Sunday, January 9, 2011

No quick fix

Forgetting those things which are behind and reaching forward to those things which are ahead, I press toward the goal . . .  – Philippians 3:13?14 NKJV)
My body, at 59, is like an old car: Get one thing fixed, and something else breaks.
Carpal tunnel surgery last month fixed a pinched nerve in my wrist, but an inflamed nerve root in my neck has me spending my afternoons dealing with pain. I teach in the mornings, and my afternoons are supposed to be for writing, not sitting in the recliner with ice on the back of my shoulders and neck, waiting for the Tylenol with codeine to take effect.
After my doctor, whose has a “wait and see” approach, advised me to take ibuprophen for two weeks to reduce the inflammation, I researched the condition online. It’s sciatica of the upper body, in particular, the neck, shoulder, and arm—wherever the nerve pathway goes, there’s pain. And there’s no quick fix. “If nerve inflammation is reduced and irritating movements and positions are avoided,” one site told me, “you should expect slow, steady recovery in 6-8 weeks.”
Six to eight weeks? My max for putting up with being sick or injured is three.
I spent most of Christmas vacation in a recliner with an ice gel pack on my upper back and neck to calm down the screaming nerve. There’s no pain if I’m just sitting. But vacations end, and real life resumes. Pain or no pain, I’ve a job, a house, a husband—in short, responsibilities. I have to find ways to tend to my duties without making my condition worse. I’ve got to work my way through the pain.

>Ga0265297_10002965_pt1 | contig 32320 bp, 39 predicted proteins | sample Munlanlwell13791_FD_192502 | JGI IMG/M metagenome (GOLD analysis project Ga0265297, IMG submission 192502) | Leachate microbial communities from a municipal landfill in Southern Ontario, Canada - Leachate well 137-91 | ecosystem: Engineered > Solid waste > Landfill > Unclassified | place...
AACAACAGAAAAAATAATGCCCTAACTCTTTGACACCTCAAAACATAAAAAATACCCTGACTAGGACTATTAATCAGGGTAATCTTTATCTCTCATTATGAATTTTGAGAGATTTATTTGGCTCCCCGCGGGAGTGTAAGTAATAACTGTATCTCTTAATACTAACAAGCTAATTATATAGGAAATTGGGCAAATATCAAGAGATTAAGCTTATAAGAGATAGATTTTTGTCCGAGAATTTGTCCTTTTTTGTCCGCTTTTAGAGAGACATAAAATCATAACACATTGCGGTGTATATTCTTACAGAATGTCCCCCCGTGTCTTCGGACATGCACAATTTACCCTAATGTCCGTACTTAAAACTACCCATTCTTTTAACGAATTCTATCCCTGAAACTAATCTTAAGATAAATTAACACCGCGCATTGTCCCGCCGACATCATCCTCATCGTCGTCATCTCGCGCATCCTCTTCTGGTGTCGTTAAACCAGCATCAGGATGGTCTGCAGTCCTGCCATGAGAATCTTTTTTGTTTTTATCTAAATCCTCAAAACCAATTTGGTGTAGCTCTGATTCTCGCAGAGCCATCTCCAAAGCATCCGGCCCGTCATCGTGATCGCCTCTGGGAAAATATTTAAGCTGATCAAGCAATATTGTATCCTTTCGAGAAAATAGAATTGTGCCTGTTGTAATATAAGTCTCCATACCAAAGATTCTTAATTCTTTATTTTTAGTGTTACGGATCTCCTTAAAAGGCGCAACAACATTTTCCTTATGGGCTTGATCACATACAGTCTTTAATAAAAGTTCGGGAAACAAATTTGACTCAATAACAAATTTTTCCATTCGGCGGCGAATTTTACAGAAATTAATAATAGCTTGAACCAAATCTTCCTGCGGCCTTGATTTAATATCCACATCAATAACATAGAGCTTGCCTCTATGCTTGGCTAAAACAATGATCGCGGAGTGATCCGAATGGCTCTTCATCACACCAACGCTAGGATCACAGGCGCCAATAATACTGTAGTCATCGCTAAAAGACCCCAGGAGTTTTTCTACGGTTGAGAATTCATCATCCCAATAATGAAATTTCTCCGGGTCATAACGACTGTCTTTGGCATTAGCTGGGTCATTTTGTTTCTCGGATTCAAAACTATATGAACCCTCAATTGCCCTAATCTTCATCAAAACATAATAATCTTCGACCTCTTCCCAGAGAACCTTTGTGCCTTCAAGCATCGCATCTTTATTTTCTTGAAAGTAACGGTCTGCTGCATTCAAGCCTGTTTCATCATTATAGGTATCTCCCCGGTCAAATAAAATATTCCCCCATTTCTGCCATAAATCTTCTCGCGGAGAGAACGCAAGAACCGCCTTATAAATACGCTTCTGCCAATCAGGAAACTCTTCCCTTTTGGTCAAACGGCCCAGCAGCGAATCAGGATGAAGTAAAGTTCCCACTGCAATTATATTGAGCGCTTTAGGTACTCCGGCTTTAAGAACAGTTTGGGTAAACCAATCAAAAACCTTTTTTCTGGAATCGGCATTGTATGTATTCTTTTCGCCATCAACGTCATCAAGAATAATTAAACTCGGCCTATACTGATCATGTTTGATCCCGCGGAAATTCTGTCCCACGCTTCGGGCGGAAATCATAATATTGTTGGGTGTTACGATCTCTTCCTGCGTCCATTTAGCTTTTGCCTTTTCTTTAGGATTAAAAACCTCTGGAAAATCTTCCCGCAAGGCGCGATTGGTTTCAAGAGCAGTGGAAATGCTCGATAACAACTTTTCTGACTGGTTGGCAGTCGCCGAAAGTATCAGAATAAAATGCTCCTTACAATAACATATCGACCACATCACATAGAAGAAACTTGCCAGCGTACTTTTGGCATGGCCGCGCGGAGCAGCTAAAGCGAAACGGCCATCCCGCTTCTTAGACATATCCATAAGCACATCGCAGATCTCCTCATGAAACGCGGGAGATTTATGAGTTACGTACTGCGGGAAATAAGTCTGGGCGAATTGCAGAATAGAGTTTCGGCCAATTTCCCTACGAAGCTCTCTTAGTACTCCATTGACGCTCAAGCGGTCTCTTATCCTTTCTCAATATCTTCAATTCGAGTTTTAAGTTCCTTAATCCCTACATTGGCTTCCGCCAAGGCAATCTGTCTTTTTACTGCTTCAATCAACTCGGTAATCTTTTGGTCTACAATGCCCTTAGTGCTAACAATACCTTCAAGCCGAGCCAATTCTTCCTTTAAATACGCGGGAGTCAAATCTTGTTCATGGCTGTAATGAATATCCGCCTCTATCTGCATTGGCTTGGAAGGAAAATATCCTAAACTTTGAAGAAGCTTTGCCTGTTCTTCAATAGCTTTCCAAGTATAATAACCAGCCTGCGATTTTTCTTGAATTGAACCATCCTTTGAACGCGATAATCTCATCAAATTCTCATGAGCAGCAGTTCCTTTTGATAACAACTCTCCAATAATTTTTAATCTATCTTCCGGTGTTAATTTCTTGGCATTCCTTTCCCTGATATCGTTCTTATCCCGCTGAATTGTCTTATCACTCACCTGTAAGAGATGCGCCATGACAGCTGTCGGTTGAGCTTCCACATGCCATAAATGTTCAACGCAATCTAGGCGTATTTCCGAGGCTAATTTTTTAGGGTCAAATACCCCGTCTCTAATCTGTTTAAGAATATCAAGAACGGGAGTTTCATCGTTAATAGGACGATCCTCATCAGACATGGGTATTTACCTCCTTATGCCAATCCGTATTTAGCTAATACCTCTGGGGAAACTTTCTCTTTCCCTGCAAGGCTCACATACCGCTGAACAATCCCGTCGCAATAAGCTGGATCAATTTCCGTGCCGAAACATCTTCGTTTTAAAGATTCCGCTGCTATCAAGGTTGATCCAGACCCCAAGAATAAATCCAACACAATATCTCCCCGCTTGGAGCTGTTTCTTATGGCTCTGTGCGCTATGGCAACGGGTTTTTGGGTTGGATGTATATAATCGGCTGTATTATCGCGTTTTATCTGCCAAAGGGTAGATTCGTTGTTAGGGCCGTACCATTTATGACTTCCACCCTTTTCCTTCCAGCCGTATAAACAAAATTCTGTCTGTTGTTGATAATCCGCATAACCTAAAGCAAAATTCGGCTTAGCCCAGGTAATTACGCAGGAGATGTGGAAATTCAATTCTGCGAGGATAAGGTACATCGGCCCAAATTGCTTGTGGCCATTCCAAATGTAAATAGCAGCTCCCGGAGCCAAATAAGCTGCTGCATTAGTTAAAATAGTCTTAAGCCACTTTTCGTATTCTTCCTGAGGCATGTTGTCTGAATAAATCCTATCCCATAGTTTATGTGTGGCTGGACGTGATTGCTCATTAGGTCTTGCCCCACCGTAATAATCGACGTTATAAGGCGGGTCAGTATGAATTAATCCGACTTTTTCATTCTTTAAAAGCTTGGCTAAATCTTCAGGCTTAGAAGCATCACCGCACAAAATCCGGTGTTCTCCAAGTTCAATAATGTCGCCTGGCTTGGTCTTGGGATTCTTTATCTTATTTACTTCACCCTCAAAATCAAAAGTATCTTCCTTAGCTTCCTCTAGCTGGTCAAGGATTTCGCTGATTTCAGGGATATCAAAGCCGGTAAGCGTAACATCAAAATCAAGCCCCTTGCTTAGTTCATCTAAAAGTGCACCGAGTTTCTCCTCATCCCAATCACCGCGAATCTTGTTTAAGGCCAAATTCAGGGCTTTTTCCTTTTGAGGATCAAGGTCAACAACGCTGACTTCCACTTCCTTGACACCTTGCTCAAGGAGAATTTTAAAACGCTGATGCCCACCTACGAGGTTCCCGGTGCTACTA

Just like life. We’d prefer to stay on the recliner, avoiding the pain that living in this world brings. But we can’t avoid it. And sometimes there are no quick fixes. We have no choice but to work our way through the pain, the setbacks, the slow progress, careful not to make matters worse. Sometimes life changes and we can never go back to where and what we were before.
In his book, 90 Minutes in Heaven, Don Piper describes the traffic accident that changed his life, forcing him to deal with constant, chronic pain.
“Some things happen to us from which we never recover, and they disrupt the normalcy of our lives,” he writes. “That’s how life is. Human nature has a tendency to reconstruct old ways and pick up where we left off. If we’re wise, we won’t continue to go back to the way things were (we can’t anyway). We must instead forget the old standard and accept a ‘new normal.’”
I once read a prayer that addresses normalcy. Although I’ve lost the written words, I still remember the first line: “Normal day, let me be aware of the treasure you are. Let me learn from you, savor you . . .”
I’ve forgotten the rest. But it’s a good reminder that life changes. Sometimes things go back to normal. Sometimes we have to learn to accept a new normal.
Dear God, thank you for being the one constant in my life. Thank you for Your promise that You will never leave me or forsake me (Hebrews 13:5). Amen.

Special-Tea: Read Psalm 139

1 comment:

  1. Bless your heart, Michele. You have been under siege. You have a great attitude, and you aren't letting it stop you in your tracks. You are more than a conqueror.